Rachel Bodine graduated from college with a BA in English. She has since worked as a Feature Writer in the insurance industry and gained a deep knowledge of state and countrywide insurance laws and rates. Her research and writing focus on helping readers understand their insurance coverage and how to find savings. Her expert advice on insurance has been featured on sites like PhotoEnforced, All...

Full Bio →

Written by

Jeffrey Johnson is a legal writer with a focus on personal injury. He has worked on personal injury and sovereign immunity litigation in addition to experience in family, estate, and criminal law. He earned a J.D. from the University of Baltimore and has worked in legal offices and non-profits in Maryland, Texas, and North Carolina. He has also earned an MFA in screenwriting from Chapman Univer...

Full Bio →

Reviewed by Jeffrey Johnson
Insurance Lawyer Jeffrey Johnson

UPDATED: Apr 13, 2022

Advertiser Disclosure

It’s all about you. We want to help you make the right coverage choices.

Advertiser Disclosure: We strive to help you make confident car insurance decisions. Comparison shopping should be easy. We are not affiliated with any one car insurance company and cannot guarantee quotes from any single provider.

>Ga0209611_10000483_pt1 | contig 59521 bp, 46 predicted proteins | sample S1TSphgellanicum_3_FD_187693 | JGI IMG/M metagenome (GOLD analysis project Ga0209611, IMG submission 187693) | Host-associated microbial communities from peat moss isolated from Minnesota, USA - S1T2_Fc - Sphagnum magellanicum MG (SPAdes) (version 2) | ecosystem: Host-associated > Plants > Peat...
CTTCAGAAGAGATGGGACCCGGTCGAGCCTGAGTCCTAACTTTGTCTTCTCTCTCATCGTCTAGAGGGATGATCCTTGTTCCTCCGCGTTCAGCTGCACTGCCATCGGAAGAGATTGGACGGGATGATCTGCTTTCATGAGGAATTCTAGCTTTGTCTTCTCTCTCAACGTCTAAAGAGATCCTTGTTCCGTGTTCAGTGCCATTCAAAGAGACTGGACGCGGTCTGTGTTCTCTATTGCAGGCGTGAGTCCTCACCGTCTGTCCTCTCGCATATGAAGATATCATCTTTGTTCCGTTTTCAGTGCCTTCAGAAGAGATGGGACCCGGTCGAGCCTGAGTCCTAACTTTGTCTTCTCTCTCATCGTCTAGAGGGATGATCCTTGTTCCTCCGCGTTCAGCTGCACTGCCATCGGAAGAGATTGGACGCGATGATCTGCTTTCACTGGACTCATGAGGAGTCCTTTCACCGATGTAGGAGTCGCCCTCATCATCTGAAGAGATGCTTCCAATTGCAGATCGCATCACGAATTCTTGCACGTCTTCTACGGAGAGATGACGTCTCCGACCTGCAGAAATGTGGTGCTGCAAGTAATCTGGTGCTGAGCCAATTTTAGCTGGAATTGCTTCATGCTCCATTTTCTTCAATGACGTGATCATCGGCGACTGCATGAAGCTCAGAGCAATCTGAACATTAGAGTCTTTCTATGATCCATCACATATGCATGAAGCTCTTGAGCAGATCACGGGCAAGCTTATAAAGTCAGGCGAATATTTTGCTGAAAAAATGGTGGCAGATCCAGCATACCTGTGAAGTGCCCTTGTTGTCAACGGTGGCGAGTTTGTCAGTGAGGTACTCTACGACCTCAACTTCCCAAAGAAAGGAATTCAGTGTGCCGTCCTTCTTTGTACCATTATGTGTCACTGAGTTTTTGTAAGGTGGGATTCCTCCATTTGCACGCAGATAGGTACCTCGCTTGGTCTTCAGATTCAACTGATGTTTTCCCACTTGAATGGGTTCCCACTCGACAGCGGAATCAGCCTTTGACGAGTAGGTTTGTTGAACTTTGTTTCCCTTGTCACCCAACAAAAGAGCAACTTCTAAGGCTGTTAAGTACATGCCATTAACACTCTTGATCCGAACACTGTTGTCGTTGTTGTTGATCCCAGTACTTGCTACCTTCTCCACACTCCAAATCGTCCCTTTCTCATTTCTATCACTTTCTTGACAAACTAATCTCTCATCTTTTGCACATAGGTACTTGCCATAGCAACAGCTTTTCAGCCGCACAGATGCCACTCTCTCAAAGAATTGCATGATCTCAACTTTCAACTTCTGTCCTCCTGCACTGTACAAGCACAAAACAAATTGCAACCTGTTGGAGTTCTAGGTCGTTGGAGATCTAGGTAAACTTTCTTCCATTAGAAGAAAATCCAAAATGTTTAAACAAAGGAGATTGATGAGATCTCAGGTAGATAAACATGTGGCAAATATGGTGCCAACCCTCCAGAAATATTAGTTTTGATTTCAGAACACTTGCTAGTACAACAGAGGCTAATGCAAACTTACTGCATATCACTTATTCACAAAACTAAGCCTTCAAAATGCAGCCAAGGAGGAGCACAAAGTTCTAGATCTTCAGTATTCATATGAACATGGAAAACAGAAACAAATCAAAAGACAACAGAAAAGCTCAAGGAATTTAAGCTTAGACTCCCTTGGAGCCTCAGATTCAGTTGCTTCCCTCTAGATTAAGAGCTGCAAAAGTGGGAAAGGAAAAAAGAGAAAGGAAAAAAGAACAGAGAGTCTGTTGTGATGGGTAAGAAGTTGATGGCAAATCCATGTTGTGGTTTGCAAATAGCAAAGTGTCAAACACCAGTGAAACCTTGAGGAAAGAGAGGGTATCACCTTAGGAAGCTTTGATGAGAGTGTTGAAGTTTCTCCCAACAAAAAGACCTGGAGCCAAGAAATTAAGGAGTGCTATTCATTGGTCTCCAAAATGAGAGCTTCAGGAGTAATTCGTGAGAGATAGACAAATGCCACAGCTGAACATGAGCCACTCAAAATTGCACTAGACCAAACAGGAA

Our insurance industry partnerships don’t influence our content. Our opinions are our own. To compare quotes from many different companies please enter your ZIP code on this page to use the free quote tool. The more quotes you compare, the more chances to save.

Editorial Guidelines: We are a free online resource for anyone interested in learning more about car insurance. Our goal is to be an objective, third-party resource for everything car insurance related. We update our site regularly, and all content is reviewed by car insurance experts.

Just the Basics

  • If you want to insure a car that is not in your name, you first have to show your insurance company that you have an insurable interest in the vehicle
  • Alternatively, you can get added as a named driver on the owner’s insurance policy or obtain a co-ownership agreement for the vehicle
  • There’s also non-owner insurance, which is ideal for drivers who frequently rent or borrow cars

Can you insure a car you don’t own? The short answer is yes, but not without difficulty.

In theory, it should be easy, as you simply tell the insurance company that you’re not the owner when you apply. In practice, however, the process can be a little frustrating.

The problem is that most car insurance companies are generally reluctant to insure someone who isn’t the owner of the car. This is due to something called insurable interest, which forms the basis of all insurance contracts. Continue reading to find out what it takes to insure a car that you don’t own.

Insurable Interest Explained